“You have to really love music if you are going to be in this business because there are many easier ways to make money or be successful. If you are doing this for the fame or money, you will not get very far because there is going to be a long and difficult process to get to the top in this field,” Slobodskoy said.
For Hyperbits, the process of producing an original track usually begins with a bit of inspiration, often in the form of a catchy melody. After this initial spark, Slobodskoy and Palliser proceed to develop the nature of the track in their heads before going into the studio and actually recording the song. In the studio, the track becomes a sort of musical collage as Slobodskoy and Palliser add drums, percussion, bass, and other effects to the piece. The finished track takes a couple of weeks to complete and contains anywhere from 60-80 layers of sound!
Luckily, the duo seems to have found “the formula.” The release of their song “Close Your Eyes” in February of this year landed Hyperbits in the number eighteen spot on the Beatport Top 100 Trance charts, a website that according, to Business Wire, “is the industry barometer for what tracks are currently jumping in the clubs before crossing over into the mainstream.” The fact that their music isn’t considered “mainstream” is a point of pride for Hyperbits; a fact that the duo feels sets them apart from other DJs in the business. Although Hyperbits welcomes fans and is thrilled to get their name noticed, Slobodskoy and Palliser want to make it on their own terms.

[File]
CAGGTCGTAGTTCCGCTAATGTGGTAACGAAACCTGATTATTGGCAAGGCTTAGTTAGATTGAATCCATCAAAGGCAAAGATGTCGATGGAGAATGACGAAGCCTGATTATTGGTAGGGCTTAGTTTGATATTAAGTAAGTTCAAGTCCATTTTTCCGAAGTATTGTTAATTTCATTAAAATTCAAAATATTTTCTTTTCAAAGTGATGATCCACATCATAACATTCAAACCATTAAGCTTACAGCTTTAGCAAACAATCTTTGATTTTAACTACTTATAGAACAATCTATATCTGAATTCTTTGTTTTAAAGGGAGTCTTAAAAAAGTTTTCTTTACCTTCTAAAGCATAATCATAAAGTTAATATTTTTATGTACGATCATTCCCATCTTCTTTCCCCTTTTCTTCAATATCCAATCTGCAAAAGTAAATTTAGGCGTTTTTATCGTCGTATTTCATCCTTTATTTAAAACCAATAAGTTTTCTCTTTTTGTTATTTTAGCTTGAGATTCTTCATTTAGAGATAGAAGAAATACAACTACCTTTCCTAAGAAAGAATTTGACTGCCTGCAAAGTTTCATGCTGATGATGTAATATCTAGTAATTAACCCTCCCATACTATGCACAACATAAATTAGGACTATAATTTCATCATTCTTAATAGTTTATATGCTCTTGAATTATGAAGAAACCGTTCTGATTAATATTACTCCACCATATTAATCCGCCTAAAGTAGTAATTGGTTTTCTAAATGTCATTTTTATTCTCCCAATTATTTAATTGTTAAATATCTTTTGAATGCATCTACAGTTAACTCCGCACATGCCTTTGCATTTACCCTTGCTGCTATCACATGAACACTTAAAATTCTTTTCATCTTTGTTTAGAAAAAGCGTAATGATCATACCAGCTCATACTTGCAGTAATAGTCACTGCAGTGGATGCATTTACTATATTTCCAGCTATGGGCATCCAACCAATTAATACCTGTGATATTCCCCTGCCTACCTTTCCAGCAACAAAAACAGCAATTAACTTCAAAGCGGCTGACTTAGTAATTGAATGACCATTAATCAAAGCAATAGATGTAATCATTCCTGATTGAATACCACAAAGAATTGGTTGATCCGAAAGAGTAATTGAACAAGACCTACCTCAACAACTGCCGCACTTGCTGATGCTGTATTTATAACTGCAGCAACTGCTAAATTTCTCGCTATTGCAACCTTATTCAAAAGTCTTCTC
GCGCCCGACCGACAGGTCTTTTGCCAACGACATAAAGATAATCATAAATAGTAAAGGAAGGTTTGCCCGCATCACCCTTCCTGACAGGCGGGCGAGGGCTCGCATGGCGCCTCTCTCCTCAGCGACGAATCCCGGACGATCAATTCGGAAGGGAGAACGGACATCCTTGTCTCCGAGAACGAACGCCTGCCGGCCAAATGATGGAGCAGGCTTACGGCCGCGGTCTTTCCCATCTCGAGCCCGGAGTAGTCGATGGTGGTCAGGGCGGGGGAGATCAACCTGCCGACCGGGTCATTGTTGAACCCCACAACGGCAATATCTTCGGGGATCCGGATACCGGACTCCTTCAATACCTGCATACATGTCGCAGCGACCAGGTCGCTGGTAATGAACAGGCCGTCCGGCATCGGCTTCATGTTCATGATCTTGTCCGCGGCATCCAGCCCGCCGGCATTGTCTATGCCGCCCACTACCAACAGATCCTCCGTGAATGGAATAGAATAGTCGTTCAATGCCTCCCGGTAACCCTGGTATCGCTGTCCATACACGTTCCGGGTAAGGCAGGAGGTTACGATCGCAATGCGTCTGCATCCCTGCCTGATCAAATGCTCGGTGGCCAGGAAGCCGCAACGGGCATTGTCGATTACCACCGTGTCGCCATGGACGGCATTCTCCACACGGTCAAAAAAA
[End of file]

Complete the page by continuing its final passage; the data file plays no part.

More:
“To me, genre is another word for prison and once you get stuck making one specific type of music, well I don’t see the fun in that. I like the idea of being able to constantly push yourself, constantly surprise yourself, and I think that as a result your fans will also be surprised,” Slobodskoy says.
According to Palliser, playing unconventional music is also a way for Hyperbits to stimulate their listeners. “Rather than go out there and play stuff that people already know, we want to take our listeners on a journey and kind of challenge them being like, ‘Hey we are gonna play things you don’t know, but just open your mind and open your ears and tell is what you feel.’”